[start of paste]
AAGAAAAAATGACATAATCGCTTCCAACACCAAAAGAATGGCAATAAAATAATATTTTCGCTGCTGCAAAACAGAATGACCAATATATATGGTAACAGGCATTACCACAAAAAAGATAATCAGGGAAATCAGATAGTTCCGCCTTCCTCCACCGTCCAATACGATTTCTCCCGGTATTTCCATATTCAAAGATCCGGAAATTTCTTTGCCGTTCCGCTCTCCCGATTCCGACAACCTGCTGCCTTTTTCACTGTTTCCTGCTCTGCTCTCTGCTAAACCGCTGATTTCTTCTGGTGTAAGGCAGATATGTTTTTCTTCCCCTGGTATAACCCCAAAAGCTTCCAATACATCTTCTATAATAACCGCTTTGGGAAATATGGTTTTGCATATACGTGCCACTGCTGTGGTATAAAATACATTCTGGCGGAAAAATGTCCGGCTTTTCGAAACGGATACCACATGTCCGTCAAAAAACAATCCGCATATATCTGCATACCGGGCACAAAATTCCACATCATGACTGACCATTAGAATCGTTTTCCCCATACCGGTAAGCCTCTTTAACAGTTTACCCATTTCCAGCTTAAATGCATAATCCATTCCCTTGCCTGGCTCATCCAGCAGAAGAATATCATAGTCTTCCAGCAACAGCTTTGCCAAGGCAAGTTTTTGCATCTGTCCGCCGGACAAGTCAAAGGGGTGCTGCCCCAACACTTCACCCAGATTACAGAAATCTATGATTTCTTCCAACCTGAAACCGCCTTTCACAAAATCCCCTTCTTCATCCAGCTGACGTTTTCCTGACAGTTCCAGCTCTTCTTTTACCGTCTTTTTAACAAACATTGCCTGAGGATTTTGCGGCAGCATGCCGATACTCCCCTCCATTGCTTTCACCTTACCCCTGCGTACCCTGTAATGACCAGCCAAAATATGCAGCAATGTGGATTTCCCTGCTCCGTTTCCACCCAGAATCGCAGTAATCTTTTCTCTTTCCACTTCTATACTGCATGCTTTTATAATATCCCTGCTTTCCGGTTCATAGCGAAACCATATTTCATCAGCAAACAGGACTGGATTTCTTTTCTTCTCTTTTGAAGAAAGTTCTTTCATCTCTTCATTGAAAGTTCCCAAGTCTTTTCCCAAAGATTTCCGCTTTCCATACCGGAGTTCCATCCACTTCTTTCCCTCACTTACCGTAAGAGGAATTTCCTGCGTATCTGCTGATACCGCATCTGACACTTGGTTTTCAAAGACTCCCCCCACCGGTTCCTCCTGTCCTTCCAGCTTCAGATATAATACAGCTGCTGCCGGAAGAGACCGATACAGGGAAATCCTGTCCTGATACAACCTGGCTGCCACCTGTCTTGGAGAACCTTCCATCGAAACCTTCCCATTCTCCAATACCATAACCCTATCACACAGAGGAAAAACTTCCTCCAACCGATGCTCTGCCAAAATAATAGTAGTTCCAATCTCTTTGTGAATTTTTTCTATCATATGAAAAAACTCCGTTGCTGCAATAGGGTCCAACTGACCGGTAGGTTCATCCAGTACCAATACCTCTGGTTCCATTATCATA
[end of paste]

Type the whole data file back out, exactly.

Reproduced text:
AAGAAAAAATGACATAATCGCTTCCAACACCAAAAGAATGGCAATAAAATAATATTTTCGCTGCTGCAAAACAGAATGACCAATATATATGGTAACAGGCATTACCACAAAAAAGATAATCAGGGAAATCAGATAGTTCCGCCTTCCTCCACCGTCCAATACGATTTCTCCCGGTATTTCCATATTCAAAGATCCGGAAATTTCTTTGCCGTTCCGCTCTCCCGATTCCGACAACCTGCTGCCTTTTTCACTGTTTCCTGCTCTGCTCTCTGCTAAACCGCTGATTTCTTCTGGTGTAAGGCAGATATGTTTTTCTTCCCCTGGTATAACCCCAAAAGCTTCCAATACATCTTCTATAATAACCGCTTTGGGAAATATGGTTTTGCATATACGTGCCACTGCTGTGGTATAAAATACATTCTGGCGGAAAAATGTCCGGCTTTTCGAAACGGATACCACATGTCCGTCAAAAAACAATCCGCATATATCTGCATACCGGGCACAAAATTCCACATCATGACTGACCATTAGAATCGTTTTCCCCATACCGGTAAGCCTCTTTAACAGTTTACCCATTTCCAGCTTAAATGCATAATCCATTCCCTTGCCTGGCTCATCCAGCAGAAGAATATCATAGTCTTCCAGCAACAGCTTTGCCAAGGCAAGTTTTTGCATCTGTCCGCCGGACAAGTCAAAGGGGTGCTGCCCCAACACTTCACCCAGATTACAGAAATCTATGATTTCTTCCAACCTGAAACCGCCTTTCACAAAATCCCCTTCTTCATCCAGCTGACGTTTTCCTGACAGTTCCAGCTCTTCTTTTACCGTCTTTTTAACAAACATTGCCTGAGGATTTTGCGGCAGCATGCCGATACTCCCCTCCATTGCTTTCACCTTACCCCTGCGTACCCTGTAATGACCAGCCAAAATATGCAGCAATGTGGATTTCCCTGCTCCGTTTCCACCCAGAATCGCAGTAATCTTTTCTCTTTCCACTTCTATACTGCATGCTTTTATAATATCCCTGCTTTCCGGTTCATAGCGAAACCATATTTCATCAGCAAACAGGACTGGATTTCTTTTCTTCTCTTTTGAAGAAAGTTCTTTCATCTCTTCATTGAAAGTTCCCAAGTCTTTTCCCAAAGATTTCCGCTTTCCATACCGGAGTTCCATCCACTTCTTTCCCTCACTTACCGTAAGAGGAATTTCCTGCGTATCTGCTGATACCGCATCTGACACTTGGTTTTCAAAGACTCCCCCCACCGGTTCCTCCTGTCCTTCCAGCTTCAGATATAATACAGCTGCTGCCGGAAGAGACCGATACAGGGAAATCCTGTCCTGATACAACCTGGCTGCCACCTGTCTTGGAGAACCTTCCATCGAAACCTTCCCATTCTCCAATACCATAACCCTATCACACAGAGGAAAAACTTCCTCCAACCGATGCTCTGCCAAAATAATAGTAGTTCCAATCTCTTTGTGAATTTTTTCTATCATATGAAAAAACTCCGTTGCTGCAATAGGGTCCAACTGACCGGTAGGTTCATCCAGTACCAATACCTCTGGTTCCATTATCATA